Regina man finds $18,000 comic book while cleaning home
Alan Neumiller says he almost donated the comic to Salvation Army
The last thing Alan Neumiller expected to find when he was rummaging through old stuff was a comic book worth $18,000.
"It was a fluke, I guess you could say," Neumiller told CBC Radio's Saskatoon Morning.
Neumiller said he was doing some cleaning when he came across a box of comic books that was collecting dust.
"I don't know why I hung on to this box for so long because I moved about three or four times," he said.
"I hadn't looked at those books in years," he said. "I thought of possibly taking it down somewhere to one of the Salvation Army stores or something like that for people just to pick up."
That's when he came across a newspaper article about Lee Pearson, owner of Bridge City Comics in Saskatoon, receiving a special edition Archie comic book.
Neumiller thought he'd bring the comics by Pearson's store, thinking the store owner could at least give them to a deserving person.
Owner felt 'faint' seeing special comic
Pearson said he was unimpressed with Neumiller's collection at first — but that quickly changed.
"After about 10 or 15 comics, I started hitting some really old Marvel comics and a lot of them were considered key issues, which means something really important happened in them and it always drives the value up," he said.
"Then I hit one certain comic — which was Fantastic Four number five — and my forehead started getting warm. I actually felt really faint."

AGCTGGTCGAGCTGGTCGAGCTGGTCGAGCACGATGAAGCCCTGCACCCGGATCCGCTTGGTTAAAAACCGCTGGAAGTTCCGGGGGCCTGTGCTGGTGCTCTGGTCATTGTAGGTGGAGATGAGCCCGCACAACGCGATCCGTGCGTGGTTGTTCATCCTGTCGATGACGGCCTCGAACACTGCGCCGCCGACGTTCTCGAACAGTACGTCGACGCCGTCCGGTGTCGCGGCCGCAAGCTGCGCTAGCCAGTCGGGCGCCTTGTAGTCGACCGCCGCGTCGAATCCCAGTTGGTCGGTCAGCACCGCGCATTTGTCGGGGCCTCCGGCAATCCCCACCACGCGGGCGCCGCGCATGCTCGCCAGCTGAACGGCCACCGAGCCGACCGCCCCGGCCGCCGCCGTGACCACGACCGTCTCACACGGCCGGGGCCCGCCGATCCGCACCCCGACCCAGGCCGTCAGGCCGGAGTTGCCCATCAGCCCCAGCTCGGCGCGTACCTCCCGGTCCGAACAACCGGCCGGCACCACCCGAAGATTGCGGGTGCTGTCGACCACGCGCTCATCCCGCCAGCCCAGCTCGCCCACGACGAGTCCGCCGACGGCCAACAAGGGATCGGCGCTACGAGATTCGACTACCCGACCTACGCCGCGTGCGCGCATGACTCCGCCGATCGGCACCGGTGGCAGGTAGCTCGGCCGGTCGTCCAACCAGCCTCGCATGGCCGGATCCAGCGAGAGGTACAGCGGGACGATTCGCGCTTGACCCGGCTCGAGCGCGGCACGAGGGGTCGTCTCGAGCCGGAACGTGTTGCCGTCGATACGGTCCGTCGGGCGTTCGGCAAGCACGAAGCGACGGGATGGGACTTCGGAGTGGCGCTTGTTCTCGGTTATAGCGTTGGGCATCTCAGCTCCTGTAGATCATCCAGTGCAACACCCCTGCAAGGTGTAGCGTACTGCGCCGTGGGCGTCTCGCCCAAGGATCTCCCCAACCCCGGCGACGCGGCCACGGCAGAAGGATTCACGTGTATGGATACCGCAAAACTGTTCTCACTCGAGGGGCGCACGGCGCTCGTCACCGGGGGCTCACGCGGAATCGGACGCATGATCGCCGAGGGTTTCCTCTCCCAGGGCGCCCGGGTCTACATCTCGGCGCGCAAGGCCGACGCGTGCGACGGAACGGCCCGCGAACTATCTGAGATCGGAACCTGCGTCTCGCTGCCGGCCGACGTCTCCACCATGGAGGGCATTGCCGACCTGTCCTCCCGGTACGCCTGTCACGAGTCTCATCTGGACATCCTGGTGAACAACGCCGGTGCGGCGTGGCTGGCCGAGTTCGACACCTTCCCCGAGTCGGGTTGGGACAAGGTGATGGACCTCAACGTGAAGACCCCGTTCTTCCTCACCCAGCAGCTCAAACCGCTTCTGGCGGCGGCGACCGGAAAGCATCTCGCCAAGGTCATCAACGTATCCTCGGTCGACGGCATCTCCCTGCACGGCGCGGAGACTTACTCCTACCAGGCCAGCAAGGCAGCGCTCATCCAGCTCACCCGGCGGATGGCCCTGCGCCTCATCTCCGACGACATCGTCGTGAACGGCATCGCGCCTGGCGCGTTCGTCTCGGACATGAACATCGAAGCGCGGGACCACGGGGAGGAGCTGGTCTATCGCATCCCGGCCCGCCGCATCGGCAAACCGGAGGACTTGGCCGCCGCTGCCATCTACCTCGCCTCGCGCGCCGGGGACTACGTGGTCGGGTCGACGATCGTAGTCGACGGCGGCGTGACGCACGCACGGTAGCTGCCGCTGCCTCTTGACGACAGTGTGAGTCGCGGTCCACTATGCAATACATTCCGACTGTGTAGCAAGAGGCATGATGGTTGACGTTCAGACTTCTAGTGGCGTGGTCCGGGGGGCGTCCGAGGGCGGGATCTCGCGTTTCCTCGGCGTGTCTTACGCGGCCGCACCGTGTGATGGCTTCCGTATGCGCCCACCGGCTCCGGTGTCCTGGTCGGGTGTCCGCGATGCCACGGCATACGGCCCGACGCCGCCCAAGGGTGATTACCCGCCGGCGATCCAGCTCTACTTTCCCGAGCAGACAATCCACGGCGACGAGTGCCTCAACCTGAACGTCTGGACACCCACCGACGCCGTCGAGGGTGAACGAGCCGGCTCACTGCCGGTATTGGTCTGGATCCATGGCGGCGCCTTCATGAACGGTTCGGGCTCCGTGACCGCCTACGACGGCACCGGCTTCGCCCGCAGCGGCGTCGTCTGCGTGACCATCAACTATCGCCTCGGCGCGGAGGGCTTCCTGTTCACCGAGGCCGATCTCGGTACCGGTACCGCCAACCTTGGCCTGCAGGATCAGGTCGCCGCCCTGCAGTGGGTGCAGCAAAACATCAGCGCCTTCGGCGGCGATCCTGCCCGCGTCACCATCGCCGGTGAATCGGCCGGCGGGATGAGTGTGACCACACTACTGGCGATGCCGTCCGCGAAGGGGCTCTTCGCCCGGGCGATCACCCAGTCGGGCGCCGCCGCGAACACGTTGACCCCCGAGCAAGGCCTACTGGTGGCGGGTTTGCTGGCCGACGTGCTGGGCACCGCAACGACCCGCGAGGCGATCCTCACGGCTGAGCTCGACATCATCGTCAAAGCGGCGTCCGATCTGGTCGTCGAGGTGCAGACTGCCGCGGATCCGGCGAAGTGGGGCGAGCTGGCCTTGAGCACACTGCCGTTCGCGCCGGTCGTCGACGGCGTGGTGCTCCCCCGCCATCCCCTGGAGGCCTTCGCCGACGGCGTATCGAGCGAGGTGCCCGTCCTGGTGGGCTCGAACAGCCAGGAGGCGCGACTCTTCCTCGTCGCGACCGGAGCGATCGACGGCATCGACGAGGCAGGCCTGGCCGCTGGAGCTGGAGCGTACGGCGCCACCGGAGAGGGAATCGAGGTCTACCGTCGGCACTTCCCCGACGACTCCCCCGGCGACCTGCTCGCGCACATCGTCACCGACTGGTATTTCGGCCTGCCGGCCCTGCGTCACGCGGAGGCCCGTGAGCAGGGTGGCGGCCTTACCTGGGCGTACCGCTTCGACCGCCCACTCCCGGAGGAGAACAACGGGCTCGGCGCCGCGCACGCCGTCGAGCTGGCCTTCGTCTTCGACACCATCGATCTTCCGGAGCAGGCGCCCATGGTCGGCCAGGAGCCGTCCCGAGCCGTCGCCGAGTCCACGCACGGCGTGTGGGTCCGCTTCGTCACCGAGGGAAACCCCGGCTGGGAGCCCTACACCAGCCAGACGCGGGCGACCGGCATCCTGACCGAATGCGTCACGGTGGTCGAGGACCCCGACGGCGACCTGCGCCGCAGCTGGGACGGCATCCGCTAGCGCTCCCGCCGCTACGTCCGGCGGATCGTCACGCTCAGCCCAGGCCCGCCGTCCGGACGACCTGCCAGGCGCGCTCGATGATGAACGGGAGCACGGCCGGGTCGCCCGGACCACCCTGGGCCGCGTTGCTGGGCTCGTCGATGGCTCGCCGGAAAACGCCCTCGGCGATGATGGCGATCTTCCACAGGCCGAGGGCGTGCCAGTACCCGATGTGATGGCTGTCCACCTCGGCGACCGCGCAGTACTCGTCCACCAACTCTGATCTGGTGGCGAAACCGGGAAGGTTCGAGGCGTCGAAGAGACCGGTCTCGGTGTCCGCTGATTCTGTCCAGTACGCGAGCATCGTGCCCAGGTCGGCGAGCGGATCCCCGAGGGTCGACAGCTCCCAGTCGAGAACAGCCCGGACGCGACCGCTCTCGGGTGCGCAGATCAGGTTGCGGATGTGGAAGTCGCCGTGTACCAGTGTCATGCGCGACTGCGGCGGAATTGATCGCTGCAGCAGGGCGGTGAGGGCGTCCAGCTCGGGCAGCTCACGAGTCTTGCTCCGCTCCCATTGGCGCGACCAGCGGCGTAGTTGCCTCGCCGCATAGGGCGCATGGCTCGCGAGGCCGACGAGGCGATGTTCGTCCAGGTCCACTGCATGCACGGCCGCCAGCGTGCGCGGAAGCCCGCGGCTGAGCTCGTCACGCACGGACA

Pearson said he checked the value of the comic and found it would go for about $18,000, based on its condition.
Neumiller said he thought he was going to have to call an ambulance after seeing Pearson's reaction.
"He was getting pretty short of breath and pale, so he got pretty excited over the whole thing," said Neumiller.
Stroke of luck
Neumiller said his valuable comics — especially the Fantastic Four comic — are currently locked away until he and Pearson decide what to do with them.
"[Pearson] is doing some more investigating into it and trying to find other people that could be interested in them, besides himself," said Neumiller
Regardless of the outcome, Neumiller said finding the old comic books was a twist of fate for both him and Pearson, a coincidence of timing in seeing the newspaper article and getting together with Pearson.
"So we'll just see where it goes from here," he said.
Meanwhile, Pearson said he learned an important lesson from seeing what was in Neumiller's collection.
"I will never ever again assume that there's nothing in someone's stack of comics," he said.
With files from Saskatoon Morning